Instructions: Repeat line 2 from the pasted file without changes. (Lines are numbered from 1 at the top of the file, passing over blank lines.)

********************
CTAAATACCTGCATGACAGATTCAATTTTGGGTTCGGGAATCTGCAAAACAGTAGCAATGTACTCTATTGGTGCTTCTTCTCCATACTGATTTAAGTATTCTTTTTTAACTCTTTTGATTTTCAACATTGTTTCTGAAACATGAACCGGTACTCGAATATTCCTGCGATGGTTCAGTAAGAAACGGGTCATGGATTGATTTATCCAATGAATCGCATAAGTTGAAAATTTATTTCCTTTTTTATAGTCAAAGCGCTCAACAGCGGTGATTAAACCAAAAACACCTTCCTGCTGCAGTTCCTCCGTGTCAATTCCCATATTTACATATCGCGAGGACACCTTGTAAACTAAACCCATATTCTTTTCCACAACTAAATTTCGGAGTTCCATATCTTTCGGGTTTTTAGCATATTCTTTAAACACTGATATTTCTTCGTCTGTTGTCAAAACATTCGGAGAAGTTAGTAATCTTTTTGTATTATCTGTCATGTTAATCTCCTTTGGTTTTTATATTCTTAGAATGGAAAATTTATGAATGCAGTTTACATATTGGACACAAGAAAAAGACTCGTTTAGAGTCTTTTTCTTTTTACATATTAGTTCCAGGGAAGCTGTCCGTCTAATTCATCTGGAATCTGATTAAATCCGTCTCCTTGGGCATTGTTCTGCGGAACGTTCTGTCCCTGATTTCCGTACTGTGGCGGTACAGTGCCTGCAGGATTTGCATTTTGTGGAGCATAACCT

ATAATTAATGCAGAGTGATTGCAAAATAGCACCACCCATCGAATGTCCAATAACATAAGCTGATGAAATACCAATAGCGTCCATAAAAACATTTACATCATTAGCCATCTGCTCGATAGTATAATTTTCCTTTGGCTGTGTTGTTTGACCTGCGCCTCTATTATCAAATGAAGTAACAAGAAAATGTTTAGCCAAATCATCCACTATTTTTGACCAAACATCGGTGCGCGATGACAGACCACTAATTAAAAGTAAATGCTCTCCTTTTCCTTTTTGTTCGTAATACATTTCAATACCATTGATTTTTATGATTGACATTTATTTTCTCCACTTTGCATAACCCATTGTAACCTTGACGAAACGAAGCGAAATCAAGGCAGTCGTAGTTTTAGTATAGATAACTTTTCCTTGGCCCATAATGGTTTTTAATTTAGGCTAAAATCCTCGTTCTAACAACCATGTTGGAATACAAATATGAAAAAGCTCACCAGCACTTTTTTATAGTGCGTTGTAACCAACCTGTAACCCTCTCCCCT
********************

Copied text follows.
ATAATTAATGCAGAGTGATTGCAAAATAGCACCACCCATCGAATGTCCAATAACATAAGCTGATGAAATACCAATAGCGTCCATAAAAACATTTACATCATTAGCCATCTGCTCGATAGTATAATTTTCCTTTGGCTGTGTTGTTTGACCTGCGCCTCTATTATCAAATGAAGTAACAAGAAAATGTTTAGCCAAATCATCCACTATTTTTGACCAAACATCGGTGCGCGATGACAGACCACTAATTAAAAGTAAATGCTCTCCTTTTCCTTTTTGTTCGTAATACATTTCAATACCATTGATTTTTATGATTGACATTTATTTTCTCCACTTTGCATAACCCATTGTAACCTTGACGAAACGAAGCGAAATCAAGGCAGTCGTAGTTTTAGTATAGATAACTTTTCCTTGGCCCATAATGGTTTTTAATTTAGGCTAAAATCCTCGTTCTAACAACCATGTTGGAATACAAATATGAAAAAGCTCACCAGCACTTTTTTATAGTGCGTTGTAACCAACCTGTAACCCTCTCCCCT